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Exclusive Interview with Eddie Palmieri

By Mark Towns
Published: November 5, 2001, JazzHouston

Eddie Palmieri has always blown me away with his use of Afro-Cuban rhythms, his hipper than hip jazzy horn arrangements, his liberal doses of dissonance, but mostly by his piano solos. In Latin music, nobody takes piano solos as far out as he does. When Palmieri solos, he isn't just playing in the music, he uses it as a cushion to take off into a musical sightseeing tour from the innermost depths of his mind to the farthest reaches of space.

Born in Spanish Harlem in 1936, Palmieri began piano studies at age 8. At 13 he switched to drums for a while, learning all of Tito Puente's timbale solos note for note. But by age 15, he switched back to piano for good, and became an avid student of the Cuban music and players from the 40's and 50's. By 1961, he started his first group, and has gone on to rise to the icon status he holds now. Today, Eddie Palmieri is recognized as one of the true giants of salsa and especially of Latin Jazz.

His creative genius has won him six Grammies, including one for 'Masterpiece,' his collaboration with Tito Puente on Puente's last recording.

The following interview took place on 10/23/01 as Palmieri was preparing to embark on a tour that brings him to Houston at Sambuca on Wednesday November 7.

MT: We're really looking forward to your show here in Houston.

EP: Yeah, so am I. We're coming with another movement. We (usually) do the salsa, the dance form with vocalists, you know. And we do the Latin Jazz. But this is 'Jazz Latin'. What I mean by 'Jazz Latin' is when we don't have the full (Latin) rhythm section but we have a (set) drummer. And the drummer is quite extraordinary -- Dafnis Prieto.

MT: Where is he from?

EP: Cuba. He is just absolutely frightening. We've certainly changed in another wonderful way. Jose Clausell, our timbale player, (now) plays congas. With Dafnis on drums, (trombonist) Conrad (Herwig), trumpeter Brian (Lynch) and I and (bassist) Joe Santiago have another kind of an outlet to play. We get involved in playing more jazz, in a sense, than Latin jazz.

MT: Do you still do some Latin jazz?

EP: Oh, yeah, yeah, yeah. It's all involved in it, but what I call 'Latin Jazz' is when I have the full rhythm section, timbales, conga and bongo. And here we have just a drummer, an extraordinary drummer, and Jose [on] congas, so, then it's another kind of an ambiance in the form of presenting the compositions, the turns that we give it It's very enjoyable also, so, to me, it's another genre.

MT: Is it like swing, or smooth jazz?

EP: Yeah, yeah. Well, if it didn't swing, well, I believe Duke said, 'It don't mean a thing!' But we always find a way to satisfy our playing desires. It's just the idea that I'm not playing with my full rhythm section, which I've done all my life one way or the other, with the vocals or without the vocals in Latin jazz.

MT: So, this is the first time you've played in this configuration?

EP: Yeah, it's really the first tour that we've done. This is quite exciting. We did it in Goddard College last summer that we did a week of seminar, and Dafnis Prieto was the drummer. He usually works also and records with Brian Lynch.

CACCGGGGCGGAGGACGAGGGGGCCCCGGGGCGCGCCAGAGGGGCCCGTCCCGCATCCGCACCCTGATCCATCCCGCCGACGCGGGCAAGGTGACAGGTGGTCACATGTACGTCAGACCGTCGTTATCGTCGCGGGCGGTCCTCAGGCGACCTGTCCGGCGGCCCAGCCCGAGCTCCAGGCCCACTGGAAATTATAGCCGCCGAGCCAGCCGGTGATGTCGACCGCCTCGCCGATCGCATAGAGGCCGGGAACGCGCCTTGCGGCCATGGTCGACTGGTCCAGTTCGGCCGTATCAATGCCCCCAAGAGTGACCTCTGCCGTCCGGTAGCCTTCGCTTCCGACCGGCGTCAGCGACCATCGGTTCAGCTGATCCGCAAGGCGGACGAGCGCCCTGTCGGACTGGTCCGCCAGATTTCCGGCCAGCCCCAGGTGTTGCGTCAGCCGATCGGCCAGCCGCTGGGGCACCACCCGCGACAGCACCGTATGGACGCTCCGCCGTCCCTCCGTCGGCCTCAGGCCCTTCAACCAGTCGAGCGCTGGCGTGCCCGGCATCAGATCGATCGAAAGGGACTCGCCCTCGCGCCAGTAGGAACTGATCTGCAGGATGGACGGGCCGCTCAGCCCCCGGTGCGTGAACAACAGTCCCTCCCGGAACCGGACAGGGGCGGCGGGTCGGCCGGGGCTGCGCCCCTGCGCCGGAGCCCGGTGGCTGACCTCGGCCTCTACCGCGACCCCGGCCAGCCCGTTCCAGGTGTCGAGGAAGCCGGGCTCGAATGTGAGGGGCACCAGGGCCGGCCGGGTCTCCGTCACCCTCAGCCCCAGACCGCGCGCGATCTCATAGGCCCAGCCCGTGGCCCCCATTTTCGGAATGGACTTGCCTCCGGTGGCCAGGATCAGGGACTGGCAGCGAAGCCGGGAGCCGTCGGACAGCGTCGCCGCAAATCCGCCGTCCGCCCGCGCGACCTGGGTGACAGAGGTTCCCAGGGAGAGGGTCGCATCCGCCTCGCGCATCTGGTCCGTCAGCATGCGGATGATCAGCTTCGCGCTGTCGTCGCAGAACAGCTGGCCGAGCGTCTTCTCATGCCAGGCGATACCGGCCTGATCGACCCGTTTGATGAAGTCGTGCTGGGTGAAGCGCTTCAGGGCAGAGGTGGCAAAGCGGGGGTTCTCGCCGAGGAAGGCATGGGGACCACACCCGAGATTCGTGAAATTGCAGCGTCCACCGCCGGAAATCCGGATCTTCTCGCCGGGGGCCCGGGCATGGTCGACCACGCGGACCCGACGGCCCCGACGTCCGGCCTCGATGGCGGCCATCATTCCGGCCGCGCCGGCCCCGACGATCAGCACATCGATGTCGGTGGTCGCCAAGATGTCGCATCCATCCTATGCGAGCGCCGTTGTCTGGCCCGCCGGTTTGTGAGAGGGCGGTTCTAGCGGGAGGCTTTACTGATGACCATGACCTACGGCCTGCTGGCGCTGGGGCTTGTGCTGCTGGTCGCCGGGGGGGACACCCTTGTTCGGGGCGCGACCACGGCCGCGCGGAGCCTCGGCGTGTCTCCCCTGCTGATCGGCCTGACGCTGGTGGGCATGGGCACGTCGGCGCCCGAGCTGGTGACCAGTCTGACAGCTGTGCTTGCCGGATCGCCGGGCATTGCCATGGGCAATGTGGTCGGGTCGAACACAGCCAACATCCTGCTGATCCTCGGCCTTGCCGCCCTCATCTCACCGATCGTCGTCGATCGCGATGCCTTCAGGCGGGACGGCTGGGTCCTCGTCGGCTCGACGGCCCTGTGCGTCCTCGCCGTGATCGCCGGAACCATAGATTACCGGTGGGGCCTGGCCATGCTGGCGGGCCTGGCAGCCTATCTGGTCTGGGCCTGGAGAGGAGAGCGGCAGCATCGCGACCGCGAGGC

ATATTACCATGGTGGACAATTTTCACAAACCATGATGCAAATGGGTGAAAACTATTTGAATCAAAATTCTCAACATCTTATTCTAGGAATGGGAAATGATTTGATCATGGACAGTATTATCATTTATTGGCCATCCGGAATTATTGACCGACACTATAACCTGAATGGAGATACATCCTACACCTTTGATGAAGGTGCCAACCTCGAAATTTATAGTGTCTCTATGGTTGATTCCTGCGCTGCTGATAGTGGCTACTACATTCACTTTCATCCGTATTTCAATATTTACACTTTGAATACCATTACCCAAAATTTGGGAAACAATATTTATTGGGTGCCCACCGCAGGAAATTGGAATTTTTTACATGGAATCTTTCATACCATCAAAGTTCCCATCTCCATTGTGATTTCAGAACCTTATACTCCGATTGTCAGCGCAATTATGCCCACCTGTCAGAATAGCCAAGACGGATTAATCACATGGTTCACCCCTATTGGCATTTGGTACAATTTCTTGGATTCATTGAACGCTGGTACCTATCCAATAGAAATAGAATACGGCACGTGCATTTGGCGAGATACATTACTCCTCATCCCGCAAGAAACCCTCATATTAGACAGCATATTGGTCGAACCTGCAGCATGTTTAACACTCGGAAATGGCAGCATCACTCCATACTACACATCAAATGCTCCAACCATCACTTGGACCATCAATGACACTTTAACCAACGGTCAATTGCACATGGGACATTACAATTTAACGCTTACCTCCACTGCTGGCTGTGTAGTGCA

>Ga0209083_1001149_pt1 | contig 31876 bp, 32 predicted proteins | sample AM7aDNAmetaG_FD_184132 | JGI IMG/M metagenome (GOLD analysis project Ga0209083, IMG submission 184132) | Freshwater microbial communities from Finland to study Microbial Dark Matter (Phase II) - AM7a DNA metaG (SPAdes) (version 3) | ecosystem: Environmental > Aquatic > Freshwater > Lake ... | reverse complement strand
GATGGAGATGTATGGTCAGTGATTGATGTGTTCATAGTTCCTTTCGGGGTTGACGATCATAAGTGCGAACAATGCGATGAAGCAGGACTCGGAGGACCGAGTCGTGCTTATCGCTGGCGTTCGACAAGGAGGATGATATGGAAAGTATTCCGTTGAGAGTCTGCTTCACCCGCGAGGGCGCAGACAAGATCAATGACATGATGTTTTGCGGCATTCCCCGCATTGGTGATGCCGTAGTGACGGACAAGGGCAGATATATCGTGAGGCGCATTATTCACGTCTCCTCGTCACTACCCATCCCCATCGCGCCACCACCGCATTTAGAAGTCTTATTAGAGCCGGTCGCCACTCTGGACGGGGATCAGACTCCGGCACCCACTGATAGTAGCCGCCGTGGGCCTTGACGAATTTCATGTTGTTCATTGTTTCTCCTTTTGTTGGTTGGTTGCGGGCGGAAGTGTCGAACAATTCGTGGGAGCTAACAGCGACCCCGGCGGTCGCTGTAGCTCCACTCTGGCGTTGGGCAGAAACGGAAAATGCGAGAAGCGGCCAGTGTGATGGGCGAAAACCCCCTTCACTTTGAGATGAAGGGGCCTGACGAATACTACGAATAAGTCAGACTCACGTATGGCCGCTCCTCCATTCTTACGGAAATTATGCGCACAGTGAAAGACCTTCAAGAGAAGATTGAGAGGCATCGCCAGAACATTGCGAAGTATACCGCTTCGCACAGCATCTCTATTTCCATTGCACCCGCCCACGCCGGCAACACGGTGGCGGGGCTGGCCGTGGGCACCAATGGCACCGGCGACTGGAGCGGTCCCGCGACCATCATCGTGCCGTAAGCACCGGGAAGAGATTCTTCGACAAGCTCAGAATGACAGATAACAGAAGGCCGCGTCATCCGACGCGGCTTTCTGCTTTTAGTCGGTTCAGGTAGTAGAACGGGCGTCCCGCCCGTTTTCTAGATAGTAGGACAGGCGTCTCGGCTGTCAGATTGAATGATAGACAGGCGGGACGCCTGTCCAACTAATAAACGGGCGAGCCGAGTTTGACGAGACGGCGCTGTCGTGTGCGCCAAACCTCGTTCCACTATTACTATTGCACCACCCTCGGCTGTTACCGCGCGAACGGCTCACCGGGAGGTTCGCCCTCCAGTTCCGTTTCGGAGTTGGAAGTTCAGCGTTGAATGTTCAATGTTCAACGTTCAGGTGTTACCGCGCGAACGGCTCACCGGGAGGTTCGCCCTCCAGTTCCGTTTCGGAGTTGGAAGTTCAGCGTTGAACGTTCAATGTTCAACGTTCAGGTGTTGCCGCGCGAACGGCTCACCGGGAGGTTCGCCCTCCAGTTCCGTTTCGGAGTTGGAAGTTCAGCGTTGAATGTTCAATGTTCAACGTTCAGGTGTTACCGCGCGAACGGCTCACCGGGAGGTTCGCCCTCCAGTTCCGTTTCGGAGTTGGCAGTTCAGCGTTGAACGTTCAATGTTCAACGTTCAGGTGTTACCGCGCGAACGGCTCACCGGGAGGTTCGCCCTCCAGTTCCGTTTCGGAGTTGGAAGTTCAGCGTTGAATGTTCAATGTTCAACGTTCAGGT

MT: So, is this kind of a longtime dream you've had of doing this kind of thing?

EP: Yeah, yeah, but I've used drummers before to give it certain embellishments and certain compositions in different recordings. But to be able to tour the four gigs that we're doing with the sextet. The sextet, and its under the heading of 'Jazz Latin.' So, it's quite exciting and it's different. It's exciting to me because its more pianistic, see?

MT: Who are your piano heroes?

EP: Oh, there's so many. But I have to start with my brother Charlie Palmieri, you know. He was my complete inspiration. And then after that, definitely, the pianists that were working here in New York. One of them was Tommy Garcia that played with Tito Rodriguez for many years and Gilbert Lopez that played with Tito Puente for many years before he went to the Korean War and one of the top arrangers that we have. And then from there, different teachers that I had. Rene Hernandez, the heart of the Machito Orchestra, he was tremendous in the heart of the orchestra. A genius in his own right in arrangement, in my opinion, but a very tasty pianist. We also listened to him. And then eventually it went into the Cuban pianists from 1956 on. Then it became Jesus Lopez from Arcaño y Su Maravilla where Cachao did most of his work as a young man. Arcaño was the charanga band that came out of Cuba in the '30s into the '40s. And, Jesus Lopez was the pioneer in his form of attack. We certainly learned tremendously about that form of an attack here in New York.

MT: Did you hang out with these people and actually study with them?

EP: No, no, just by their records. I've never been to Cuba; I never met any of them. And then Lili Martinez, who was with Arsenio Rodriguez in the '40s and then recorded gems and then went with Chapotin y Su Estrella in the '50s. And that genre of those characteristics of orchestras are gone now. They don't exist anymore, unfortunately. For fifty years the doctrine of Cuba has erased them and that's been such a tremendous rhythmical, lyrical and structural damage to our music, in my opinion.

MT: What I see that you, Eddie Palmieri, have brought to this music is the extended kind of outside jamming within the Afro-Cuban framework.